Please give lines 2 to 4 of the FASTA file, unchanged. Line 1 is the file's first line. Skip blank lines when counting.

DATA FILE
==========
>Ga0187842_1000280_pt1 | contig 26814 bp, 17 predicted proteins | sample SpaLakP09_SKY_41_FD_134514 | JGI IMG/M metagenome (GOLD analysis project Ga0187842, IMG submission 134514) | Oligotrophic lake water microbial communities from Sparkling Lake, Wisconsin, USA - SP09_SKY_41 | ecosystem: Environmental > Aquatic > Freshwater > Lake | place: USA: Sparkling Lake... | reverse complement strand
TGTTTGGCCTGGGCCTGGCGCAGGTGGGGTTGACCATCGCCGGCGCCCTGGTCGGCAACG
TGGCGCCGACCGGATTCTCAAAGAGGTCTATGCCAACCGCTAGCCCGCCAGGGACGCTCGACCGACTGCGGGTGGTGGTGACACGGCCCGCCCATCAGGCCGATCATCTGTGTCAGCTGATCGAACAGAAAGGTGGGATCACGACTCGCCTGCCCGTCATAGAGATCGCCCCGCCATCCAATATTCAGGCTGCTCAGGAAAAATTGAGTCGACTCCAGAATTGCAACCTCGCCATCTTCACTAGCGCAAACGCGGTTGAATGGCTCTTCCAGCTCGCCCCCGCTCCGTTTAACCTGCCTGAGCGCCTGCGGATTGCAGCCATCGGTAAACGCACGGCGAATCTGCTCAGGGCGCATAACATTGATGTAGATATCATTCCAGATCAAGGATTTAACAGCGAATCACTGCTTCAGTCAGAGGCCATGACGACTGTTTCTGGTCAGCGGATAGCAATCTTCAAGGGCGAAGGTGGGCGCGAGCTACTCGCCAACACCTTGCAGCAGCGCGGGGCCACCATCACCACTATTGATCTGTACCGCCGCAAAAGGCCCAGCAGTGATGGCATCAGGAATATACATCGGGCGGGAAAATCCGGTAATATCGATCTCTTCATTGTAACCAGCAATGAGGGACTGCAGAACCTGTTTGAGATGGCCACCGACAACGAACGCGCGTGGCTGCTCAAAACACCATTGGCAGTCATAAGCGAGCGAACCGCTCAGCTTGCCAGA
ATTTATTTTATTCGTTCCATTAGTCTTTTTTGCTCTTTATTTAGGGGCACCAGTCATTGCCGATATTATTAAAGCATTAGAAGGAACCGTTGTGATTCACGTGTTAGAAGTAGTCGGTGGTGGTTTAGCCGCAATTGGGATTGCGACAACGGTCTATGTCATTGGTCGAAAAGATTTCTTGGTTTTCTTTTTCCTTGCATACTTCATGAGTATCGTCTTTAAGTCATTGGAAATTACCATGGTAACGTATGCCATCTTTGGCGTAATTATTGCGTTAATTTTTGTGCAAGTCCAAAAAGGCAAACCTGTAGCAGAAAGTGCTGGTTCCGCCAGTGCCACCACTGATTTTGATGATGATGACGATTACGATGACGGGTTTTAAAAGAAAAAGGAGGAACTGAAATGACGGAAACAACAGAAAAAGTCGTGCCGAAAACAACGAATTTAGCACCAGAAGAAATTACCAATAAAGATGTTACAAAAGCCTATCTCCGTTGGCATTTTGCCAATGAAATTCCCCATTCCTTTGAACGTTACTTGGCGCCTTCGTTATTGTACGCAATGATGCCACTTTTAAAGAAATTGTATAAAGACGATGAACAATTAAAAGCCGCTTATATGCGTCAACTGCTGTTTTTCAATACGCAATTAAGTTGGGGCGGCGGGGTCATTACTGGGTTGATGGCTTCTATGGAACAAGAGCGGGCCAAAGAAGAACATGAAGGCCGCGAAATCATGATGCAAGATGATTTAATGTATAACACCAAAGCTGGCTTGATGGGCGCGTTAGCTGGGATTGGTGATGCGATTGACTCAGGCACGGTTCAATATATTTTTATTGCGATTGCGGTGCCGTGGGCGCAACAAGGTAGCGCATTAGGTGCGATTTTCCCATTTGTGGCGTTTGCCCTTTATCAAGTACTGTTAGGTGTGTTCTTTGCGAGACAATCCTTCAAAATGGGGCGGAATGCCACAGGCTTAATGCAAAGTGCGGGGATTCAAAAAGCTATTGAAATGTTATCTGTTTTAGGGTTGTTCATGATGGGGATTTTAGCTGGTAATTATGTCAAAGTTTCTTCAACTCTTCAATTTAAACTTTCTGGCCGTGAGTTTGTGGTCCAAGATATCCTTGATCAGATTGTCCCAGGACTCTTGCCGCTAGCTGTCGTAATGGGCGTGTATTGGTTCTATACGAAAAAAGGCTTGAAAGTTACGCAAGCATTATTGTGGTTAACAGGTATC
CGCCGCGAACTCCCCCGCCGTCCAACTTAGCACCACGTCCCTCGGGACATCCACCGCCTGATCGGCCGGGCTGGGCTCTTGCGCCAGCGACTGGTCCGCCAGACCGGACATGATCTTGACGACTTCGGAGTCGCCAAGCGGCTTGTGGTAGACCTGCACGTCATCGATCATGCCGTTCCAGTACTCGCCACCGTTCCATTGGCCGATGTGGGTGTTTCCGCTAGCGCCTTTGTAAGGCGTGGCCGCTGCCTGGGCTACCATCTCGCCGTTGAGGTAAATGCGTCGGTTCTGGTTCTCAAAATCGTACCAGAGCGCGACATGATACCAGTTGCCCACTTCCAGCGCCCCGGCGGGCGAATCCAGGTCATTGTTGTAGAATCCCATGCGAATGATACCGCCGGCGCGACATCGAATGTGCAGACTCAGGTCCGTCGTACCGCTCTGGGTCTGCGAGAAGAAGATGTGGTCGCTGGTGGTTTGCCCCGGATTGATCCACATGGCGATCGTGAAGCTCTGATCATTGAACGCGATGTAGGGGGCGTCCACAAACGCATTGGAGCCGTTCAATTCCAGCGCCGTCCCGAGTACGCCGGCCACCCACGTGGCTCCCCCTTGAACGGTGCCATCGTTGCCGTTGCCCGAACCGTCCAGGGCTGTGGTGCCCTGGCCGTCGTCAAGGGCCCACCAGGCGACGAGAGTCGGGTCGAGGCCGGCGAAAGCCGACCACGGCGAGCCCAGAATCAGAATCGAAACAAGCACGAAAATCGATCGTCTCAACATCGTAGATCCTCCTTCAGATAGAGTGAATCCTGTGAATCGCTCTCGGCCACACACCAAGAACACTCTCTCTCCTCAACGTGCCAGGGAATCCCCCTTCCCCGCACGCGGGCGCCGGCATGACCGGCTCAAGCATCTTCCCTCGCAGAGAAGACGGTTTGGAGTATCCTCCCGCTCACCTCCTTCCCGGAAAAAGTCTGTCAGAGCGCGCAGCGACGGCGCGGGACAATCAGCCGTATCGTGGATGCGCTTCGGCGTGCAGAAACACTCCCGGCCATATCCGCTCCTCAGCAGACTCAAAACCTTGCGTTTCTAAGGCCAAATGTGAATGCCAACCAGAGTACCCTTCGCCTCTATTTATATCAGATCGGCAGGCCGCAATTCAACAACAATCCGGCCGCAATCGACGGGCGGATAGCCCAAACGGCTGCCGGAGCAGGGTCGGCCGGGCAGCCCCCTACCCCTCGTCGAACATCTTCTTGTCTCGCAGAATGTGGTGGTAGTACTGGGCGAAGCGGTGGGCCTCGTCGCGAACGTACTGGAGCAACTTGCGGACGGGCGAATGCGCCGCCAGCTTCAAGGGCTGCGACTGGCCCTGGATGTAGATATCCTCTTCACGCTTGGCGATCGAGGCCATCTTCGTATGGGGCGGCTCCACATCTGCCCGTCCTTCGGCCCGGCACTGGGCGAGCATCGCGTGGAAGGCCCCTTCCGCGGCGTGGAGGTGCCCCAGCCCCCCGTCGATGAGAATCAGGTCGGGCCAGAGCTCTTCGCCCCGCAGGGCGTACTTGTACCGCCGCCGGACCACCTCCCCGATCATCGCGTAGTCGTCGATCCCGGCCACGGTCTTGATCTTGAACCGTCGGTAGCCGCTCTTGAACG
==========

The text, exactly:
TGTTTGGCCTGGGCCTGGCGCAGGTGGGGTTGACCATCGCCGGCGCCCTGGTCGGCAACG
TGGCGCCGACCGGATTCTCAAAGAGGTCTATGCCAACCGCTAGCCCGCCAGGGACGCTCGACCGACTGCGGGTGGTGGTGACACGGCCCGCCCATCAGGCCGATCATCTGTGTCAGCTGATCGAACAGAAAGGTGGGATCACGACTCGCCTGCCCGTCATAGAGATCGCCCCGCCATCCAATATTCAGGCTGCTCAGGAAAAATTGAGTCGACTCCAGAATTGCAACCTCGCCATCTTCACTAGCGCAAACGCGGTTGAATGGCTCTTCCAGCTCGCCCCCGCTCCGTTTAACCTGCCTGAGCGCCTGCGGATTGCAGCCATCGGTAAACGCACGGCGAATCTGCTCAGGGCGCATAACATTGATGTAGATATCATTCCAGATCAAGGATTTAACAGCGAATCACTGCTTCAGTCAGAGGCCATGACGACTGTTTCTGGTCAGCGGATAGCAATCTTCAAGGGCGAAGGTGGGCGCGAGCTACTCGCCAACACCTTGCAGCAGCGCGGGGCCACCATCACCACTATTGATCTGTACCGCCGCAAAAGGCCCAGCAGTGATGGCATCAGGAATATACATCGGGCGGGAAAATCCGGTAATATCGATCTCTTCATTGTAACCAGCAATGAGGGACTGCAGAACCTGTTTGAGATGGCCACCGACAACGAACGCGCGTGGCTGCTCAAAACACCATTGGCAGTCATAAGCGAGCGAACCGCTCAGCTTGCCAGA
ATTTATTTTATTCGTTCCATTAGTCTTTTTTGCTCTTTATTTAGGGGCACCAGTCATTGCCGATATTATTAAAGCATTAGAAGGAACCGTTGTGATTCACGTGTTAGAAGTAGTCGGTGGTGGTTTAGCCGCAATTGGGATTGCGACAACGGTCTATGTCATTGGTCGAAAAGATTTCTTGGTTTTCTTTTTCCTTGCATACTTCATGAGTATCGTCTTTAAGTCATTGGAAATTACCATGGTAACGTATGCCATCTTTGGCGTAATTATTGCGTTAATTTTTGTGCAAGTCCAAAAAGGCAAACCTGTAGCAGAAAGTGCTGGTTCCGCCAGTGCCACCACTGATTTTGATGATGATGACGATTACGATGACGGGTTTTAAAAGAAAAAGGAGGAACTGAAATGACGGAAACAACAGAAAAAGTCGTGCCGAAAACAACGAATTTAGCACCAGAAGAAATTACCAATAAAGATGTTACAAAAGCCTATCTCCGTTGGCATTTTGCCAATGAAATTCCCCATTCCTTTGAACGTTACTTGGCGCCTTCGTTATTGTACGCAATGATGCCACTTTTAAAGAAATTGTATAAAGACGATGAACAATTAAAAGCCGCTTATATGCGTCAACTGCTGTTTTTCAATACGCAATTAAGTTGGGGCGGCGGGGTCATTACTGGGTTGATGGCTTCTATGGAACAAGAGCGGGCCAAAGAAGAACATGAAGGCCGCGAAATCATGATGCAAGATGATTTAATGTATAACACCAAAGCTGGCTTGATGGGCGCGTTAGCTGGGATTGGTGATGCGATTGACTCAGGCACGGTTCAATATATTTTTATTGCGATTGCGGTGCCGTGGGCGCAACAAGGTAGCGCATTAGGTGCGATTTTCCCATTTGTGGCGTTTGCCCTTTATCAAGTACTGTTAGGTGTGTTCTTTGCGAGACAATCCTTCAAAATGGGGCGGAATGCCACAGGCTTAATGCAAAGTGCGGGGATTCAAAAAGCTATTGAAATGTTATCTGTTTTAGGGTTGTTCATGATGGGGATTTTAGCTGGTAATTATGTCAAAGTTTCTTCAACTCTTCAATTTAAACTTTCTGGCCGTGAGTTTGTGGTCCAAGATATCCTTGATCAGATTGTCCCAGGACTCTTGCCGCTAGCTGTCGTAATGGGCGTGTATTGGTTCTATACGAAAAAAGGCTTGAAAGTTACGCAAGCATTATTGTGGTTAACAGGTATC